Privacy Dispute After Marathon Bombing

Boston Public Health Agency, Police Union Argue Over Medical Data
Privacy Dispute After Marathon Bombing

A privacy dispute has erupted between Boston public health officials and first responders in the aftermath of last month's marathon bombing.

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The Boston Police Patrolmen's Association is sending letters to about 40 area hospitals and clinics threatening to sue if the healthcare providers comply with a recent request from the Boston Public Health Commission that asks for medical information about victims treated in the aftermath of the April 15 bombing, says Thomas Nee, the association's president. The police association is alleging the public health commission's request is a violation of the HIPAA Privacy Rule.

In addition, attorneys for the patrolmen's association are sending a "cease and desist" letter to the Boston Public Health Commission that also demands that any medical information collected so far by the commission about marathon victims be destroyed.

Request for Information

At the heart of the matter is a request the Public Health Commission sent in late April to local hospitals and clinics seeking information about bombing victims seeking care. That includes names, contact information, chief complaint and diagnoses.

The commission is collecting the information for disaster preparedness and response planning and also to assist in providing outreach services to victims, says spokesman Nick Martin. The commission sought legal counsel that interpreted its information request as being HIPAA compliant, he says.

"A lot of support is available for victims and their families, but healthcare providers might not know about it," Martin says. For instance, that could include resources to address the mobility issues of "a new amputee who lives in a third-floor, walk-up apartment," he says.

But some unions representing first responders, including the Patrolmen's Association, allege that the release of such information without patients' consent is a HIPAA violation, especially because it might include mental health information about police, firefighters and emergency medical technicians who sought treatment for post-traumatic stress.

"Thirty days after the bombing, there is no public safety issue, there is no anthrax, there is no small pox, there is no public emergency," Nee says. As a result, he argues, public health officials "have no business seeking our members' personal information, including whether they are seeking counseling because of the horrible visuals from that day [of the bombing]."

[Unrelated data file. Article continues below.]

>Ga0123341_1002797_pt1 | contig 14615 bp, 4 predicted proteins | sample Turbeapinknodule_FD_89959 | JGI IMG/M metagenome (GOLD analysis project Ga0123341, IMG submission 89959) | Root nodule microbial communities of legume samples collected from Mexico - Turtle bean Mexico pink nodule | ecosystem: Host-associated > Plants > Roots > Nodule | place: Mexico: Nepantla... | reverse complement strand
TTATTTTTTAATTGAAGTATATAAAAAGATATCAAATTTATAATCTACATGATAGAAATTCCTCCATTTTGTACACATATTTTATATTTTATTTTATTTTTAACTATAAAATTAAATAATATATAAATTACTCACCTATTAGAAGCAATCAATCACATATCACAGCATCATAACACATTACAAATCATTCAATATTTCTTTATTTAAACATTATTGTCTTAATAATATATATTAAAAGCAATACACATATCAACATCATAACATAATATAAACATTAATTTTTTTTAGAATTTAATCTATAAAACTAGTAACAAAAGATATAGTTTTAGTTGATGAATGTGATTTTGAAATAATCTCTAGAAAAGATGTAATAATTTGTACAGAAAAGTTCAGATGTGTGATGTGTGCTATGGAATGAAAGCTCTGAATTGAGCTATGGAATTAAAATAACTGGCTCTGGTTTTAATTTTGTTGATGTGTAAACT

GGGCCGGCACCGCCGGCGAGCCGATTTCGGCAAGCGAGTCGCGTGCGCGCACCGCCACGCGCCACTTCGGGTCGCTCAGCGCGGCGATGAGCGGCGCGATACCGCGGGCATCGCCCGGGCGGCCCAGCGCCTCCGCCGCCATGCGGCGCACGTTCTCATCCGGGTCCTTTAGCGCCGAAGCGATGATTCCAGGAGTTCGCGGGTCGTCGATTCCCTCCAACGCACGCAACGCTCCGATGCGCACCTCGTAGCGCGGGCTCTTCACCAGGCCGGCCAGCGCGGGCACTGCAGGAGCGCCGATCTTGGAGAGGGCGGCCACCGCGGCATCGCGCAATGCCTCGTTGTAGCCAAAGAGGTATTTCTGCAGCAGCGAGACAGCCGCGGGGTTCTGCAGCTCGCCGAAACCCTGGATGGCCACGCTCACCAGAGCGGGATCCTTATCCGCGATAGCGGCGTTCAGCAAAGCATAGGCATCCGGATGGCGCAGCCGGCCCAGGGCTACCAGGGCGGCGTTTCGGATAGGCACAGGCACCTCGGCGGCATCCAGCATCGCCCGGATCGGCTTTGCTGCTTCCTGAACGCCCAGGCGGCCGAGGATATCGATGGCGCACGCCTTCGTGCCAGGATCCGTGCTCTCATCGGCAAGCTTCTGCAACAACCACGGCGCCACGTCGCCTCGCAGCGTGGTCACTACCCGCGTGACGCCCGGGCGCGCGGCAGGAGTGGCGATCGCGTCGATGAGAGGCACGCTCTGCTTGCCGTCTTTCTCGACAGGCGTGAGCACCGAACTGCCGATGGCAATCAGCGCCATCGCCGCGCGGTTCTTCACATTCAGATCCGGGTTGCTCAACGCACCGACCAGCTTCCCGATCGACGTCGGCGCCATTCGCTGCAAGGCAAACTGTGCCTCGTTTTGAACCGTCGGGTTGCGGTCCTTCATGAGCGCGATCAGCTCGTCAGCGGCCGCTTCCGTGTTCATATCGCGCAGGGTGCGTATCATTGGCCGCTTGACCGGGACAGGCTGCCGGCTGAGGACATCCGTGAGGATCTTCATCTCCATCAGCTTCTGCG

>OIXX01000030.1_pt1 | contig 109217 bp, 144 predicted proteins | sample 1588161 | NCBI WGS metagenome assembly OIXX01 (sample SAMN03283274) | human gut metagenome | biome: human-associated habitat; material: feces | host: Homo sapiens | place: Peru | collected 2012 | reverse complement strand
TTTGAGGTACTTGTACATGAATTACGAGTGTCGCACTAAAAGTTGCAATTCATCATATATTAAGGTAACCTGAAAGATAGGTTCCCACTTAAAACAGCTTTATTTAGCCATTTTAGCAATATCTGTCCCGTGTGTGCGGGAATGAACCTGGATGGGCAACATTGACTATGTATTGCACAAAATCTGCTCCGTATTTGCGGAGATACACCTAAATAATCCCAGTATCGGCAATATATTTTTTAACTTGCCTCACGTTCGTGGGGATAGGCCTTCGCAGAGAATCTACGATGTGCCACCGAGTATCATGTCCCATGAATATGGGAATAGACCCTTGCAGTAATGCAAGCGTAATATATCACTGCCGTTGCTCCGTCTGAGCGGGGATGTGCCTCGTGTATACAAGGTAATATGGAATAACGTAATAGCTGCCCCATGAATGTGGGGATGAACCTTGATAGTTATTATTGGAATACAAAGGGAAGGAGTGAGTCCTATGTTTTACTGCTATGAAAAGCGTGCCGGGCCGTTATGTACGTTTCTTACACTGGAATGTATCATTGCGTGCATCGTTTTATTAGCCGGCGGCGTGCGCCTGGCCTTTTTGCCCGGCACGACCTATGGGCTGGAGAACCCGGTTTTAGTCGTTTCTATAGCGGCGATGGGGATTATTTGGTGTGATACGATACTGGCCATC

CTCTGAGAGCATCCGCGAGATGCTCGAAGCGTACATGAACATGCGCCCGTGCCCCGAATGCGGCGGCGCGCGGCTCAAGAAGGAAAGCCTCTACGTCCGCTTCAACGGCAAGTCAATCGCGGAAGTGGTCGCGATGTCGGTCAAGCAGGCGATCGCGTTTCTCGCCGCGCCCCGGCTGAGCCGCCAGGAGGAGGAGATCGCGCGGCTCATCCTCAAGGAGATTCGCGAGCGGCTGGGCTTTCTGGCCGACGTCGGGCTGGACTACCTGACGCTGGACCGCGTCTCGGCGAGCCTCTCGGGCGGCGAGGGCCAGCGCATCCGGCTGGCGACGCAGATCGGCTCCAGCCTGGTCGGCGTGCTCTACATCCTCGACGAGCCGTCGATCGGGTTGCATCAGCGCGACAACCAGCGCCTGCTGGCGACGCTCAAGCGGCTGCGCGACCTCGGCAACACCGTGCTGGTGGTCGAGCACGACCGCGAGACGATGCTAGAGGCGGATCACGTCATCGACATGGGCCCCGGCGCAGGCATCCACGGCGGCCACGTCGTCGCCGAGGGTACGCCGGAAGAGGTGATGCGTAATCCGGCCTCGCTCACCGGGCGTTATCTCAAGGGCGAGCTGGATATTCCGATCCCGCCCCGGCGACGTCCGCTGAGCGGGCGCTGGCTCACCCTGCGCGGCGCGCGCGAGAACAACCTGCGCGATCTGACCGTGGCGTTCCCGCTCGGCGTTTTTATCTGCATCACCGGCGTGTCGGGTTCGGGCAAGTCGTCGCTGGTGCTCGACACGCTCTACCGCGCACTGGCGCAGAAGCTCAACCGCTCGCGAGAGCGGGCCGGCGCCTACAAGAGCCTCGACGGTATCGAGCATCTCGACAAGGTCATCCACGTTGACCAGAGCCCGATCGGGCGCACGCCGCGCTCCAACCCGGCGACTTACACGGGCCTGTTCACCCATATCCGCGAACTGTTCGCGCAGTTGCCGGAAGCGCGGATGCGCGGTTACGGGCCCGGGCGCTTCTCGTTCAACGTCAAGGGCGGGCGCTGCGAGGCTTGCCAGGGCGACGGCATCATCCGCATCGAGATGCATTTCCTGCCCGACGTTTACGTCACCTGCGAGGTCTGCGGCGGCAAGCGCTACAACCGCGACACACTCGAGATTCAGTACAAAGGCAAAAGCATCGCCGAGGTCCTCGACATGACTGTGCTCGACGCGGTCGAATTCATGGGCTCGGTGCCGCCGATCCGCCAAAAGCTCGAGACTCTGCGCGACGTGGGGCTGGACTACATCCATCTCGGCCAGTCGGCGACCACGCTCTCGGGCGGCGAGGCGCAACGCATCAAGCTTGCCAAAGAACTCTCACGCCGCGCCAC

HIPAA Privacy Rule

Under the HIPAA Privacy Rule, covered entities, such as hospitals and other healthcare providers, are permitted to disclose protected health information to pubic health authorities without patient authorization for a number of activities, including "conducting public health surveillance, investigations or interventions," according to the Department of Health and Human Services' Office of Civil Rights' website.

The commission's April 30 request was sent to more than two dozen Boston area hospitals and clinics, and so far, mainly hospitals have responded to the letter, Martin says. Information about people who sought care from outpatient clinics is more difficult to gather because many of those providers have multiple locations and no one collects data centrally, he says.

In addition to the three victims killed in the blast, about 275 people sought care from area hospitals in the aftermath of the bombing, Martin says.

"We respect people's confidentiality and privacy," Martin says. "We don't want people to think we're not keeping their information private, it's kept in a secure database that's accessed by only a handful of preparedness staff." Martin could not provide details about how the data is being secured, such as whether the information is encrypted during transmission from providers or when stored in the public health agency's database.

While Martin says the commission is collecting the information "electronically," Nee contends that some of the commission's requests - and the response information from healthcare organizations - are being sent via fax. "Public faxes end up in the wrong hands," Nee says. The commission "is casting a big net for personal information that's none of their business. They're being busy bodies."

The collection of patient information by government agencies after a disaster isn't unprecedented. After the 9/11 terrorist attacks, New York City launched a voluntary registry "for people who lived, worked or went to school in the area of the World Trade Center disaster, or were involved in rescue and recovery efforts," according to the registry's website.

Each enrollee answered a series of questions in a "confidential" online survey about where they were on 9/11, their experiences and their health. "This initial data allowed health professionals to compare the health of those directly exposed to the WTC disaster to the health of the general population. No blood tests or medical exams were required to enroll," the website states.

About the Author

Marianne Kolbasuk McGee

Marianne Kolbasuk McGee

Executive Editor, HealthcareInfoSecurity, ISMG

McGee is executive editor of Information Security Media Group's media site. She has about 30 years of IT journalism experience, with a focus on healthcare information technology issues for more than 15 years. Before joining ISMG in 2012, she was a reporter at InformationWeek magazine and news site and played a lead role in the launch of InformationWeek's healthcare IT media site.

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